The three schools, in Indiana, Minnesota and Virginia, are affiliated with People of Praise, an insular community rooted in its own interpretation of the Bible, of which Barrett and her husband have been longtime members. At least three of the couple’s seven children have attended the Trinity School at Greenlawn, in South Bend, Indiana.
The AP spoke with more than two dozen people who attended or worked at Trinity Schools, or former members of People of Praise. They said the community’s teachings have been consistent for decades: Homosexuality is an abomination against God, sex should occur only within marriage and marriage should only be between a man and a woman.
Interviewees told the AP that Trinity’s leadership communicated anti-LGBTQ policies and positions in meetings, one-on-one conversations, enrollment agreements, employment agreements, handbooks and written policies — including those in place when Barrett was an active member of the board.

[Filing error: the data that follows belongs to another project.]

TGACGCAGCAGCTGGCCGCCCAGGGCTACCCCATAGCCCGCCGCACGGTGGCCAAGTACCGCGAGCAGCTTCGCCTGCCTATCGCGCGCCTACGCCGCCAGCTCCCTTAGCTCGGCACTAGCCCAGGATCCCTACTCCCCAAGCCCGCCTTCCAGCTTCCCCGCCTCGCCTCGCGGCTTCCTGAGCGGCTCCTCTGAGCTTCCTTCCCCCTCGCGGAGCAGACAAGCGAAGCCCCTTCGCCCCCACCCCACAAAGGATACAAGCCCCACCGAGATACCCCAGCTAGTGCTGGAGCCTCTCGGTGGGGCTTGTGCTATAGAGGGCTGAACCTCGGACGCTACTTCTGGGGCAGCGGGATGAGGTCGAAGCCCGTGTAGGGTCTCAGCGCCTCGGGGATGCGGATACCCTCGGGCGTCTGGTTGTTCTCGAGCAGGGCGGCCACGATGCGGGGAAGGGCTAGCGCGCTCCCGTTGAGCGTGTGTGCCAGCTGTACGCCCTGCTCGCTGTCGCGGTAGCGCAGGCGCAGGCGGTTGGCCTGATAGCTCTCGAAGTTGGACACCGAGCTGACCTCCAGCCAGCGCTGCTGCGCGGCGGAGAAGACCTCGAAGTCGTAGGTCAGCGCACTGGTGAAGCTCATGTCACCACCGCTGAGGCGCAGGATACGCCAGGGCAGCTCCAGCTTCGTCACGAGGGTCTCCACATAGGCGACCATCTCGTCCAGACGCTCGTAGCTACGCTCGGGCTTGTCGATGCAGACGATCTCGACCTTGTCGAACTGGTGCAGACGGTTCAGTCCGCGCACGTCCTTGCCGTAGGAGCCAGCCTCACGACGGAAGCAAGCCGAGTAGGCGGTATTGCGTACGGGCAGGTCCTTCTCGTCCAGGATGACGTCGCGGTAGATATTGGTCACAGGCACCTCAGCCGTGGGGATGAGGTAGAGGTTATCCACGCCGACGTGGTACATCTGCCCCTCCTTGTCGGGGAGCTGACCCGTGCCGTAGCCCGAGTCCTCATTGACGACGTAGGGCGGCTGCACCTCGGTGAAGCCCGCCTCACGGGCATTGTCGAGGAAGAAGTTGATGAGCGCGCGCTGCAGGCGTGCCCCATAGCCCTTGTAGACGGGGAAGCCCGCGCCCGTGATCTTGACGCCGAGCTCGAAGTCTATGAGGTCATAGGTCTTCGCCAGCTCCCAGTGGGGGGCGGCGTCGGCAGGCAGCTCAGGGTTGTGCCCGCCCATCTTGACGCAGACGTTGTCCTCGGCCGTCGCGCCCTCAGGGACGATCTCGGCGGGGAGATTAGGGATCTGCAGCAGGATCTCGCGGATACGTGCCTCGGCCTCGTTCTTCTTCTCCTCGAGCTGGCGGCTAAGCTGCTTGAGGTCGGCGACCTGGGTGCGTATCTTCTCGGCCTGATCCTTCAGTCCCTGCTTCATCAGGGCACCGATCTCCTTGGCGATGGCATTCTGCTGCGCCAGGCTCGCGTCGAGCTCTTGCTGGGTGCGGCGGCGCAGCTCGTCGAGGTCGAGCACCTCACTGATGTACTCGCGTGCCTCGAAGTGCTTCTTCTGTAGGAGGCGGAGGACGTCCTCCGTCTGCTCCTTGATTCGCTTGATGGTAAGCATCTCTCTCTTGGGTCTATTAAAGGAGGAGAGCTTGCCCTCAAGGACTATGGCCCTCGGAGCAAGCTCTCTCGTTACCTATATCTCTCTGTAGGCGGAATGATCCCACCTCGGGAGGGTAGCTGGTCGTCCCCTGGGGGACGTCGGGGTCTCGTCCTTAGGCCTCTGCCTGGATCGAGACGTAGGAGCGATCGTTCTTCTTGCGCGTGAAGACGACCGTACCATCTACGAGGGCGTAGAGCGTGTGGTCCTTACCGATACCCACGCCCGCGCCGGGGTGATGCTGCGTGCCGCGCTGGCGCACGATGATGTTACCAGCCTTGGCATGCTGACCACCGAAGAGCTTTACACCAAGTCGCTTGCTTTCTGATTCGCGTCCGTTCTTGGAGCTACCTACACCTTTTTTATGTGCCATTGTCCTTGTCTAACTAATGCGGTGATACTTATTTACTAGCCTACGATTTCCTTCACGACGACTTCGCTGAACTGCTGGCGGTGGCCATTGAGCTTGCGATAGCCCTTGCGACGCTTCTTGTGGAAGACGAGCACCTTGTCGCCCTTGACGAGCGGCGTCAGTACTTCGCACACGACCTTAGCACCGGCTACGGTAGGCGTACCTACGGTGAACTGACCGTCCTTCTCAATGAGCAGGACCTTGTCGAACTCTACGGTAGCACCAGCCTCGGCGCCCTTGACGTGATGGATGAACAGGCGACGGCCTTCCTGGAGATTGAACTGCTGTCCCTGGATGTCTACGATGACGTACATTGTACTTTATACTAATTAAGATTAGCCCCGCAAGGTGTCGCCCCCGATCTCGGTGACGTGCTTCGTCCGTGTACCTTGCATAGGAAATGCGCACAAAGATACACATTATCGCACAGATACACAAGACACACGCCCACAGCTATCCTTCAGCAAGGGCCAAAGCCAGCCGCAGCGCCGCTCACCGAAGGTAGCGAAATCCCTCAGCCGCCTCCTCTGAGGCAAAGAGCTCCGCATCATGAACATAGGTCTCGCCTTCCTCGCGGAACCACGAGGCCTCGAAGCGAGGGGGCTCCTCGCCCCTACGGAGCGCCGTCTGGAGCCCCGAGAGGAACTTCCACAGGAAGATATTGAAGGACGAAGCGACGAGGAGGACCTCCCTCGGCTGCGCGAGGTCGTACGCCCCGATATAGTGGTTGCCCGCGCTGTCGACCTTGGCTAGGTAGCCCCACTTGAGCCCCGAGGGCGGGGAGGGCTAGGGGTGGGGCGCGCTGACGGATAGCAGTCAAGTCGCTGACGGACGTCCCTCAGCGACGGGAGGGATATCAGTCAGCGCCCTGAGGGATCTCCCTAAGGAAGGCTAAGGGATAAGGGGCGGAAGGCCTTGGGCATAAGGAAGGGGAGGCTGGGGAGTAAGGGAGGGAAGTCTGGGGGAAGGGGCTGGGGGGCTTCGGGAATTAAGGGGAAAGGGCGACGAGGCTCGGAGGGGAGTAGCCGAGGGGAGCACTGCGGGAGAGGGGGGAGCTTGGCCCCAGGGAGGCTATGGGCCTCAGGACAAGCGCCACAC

Let me explain something to the Associated Press: there is this thing called the Roman Catholic Church, and it teaches that marriage is only between one man and one woman. It also teaches that sex outside of a lawful marriage is sinful. It teaches that homosexual acts are sinful. It has done this for almost 2,000 years.
This is not what liberals believe today — and not just liberals. Many people who identify as conservative have shed the historic Christian teaching about homosexuality. Today comes news that Pope Francis has endorsed civil unions for LGBT people. Even so, he has not declared that Catholic teaching about homosexuality and marriage has changed. Still, yes, we have to acknowledged that society at large has changed decisively on this issue. Ours is a post-Christian society, in that most people in it do not understand the Bible as the story by which they live their lives.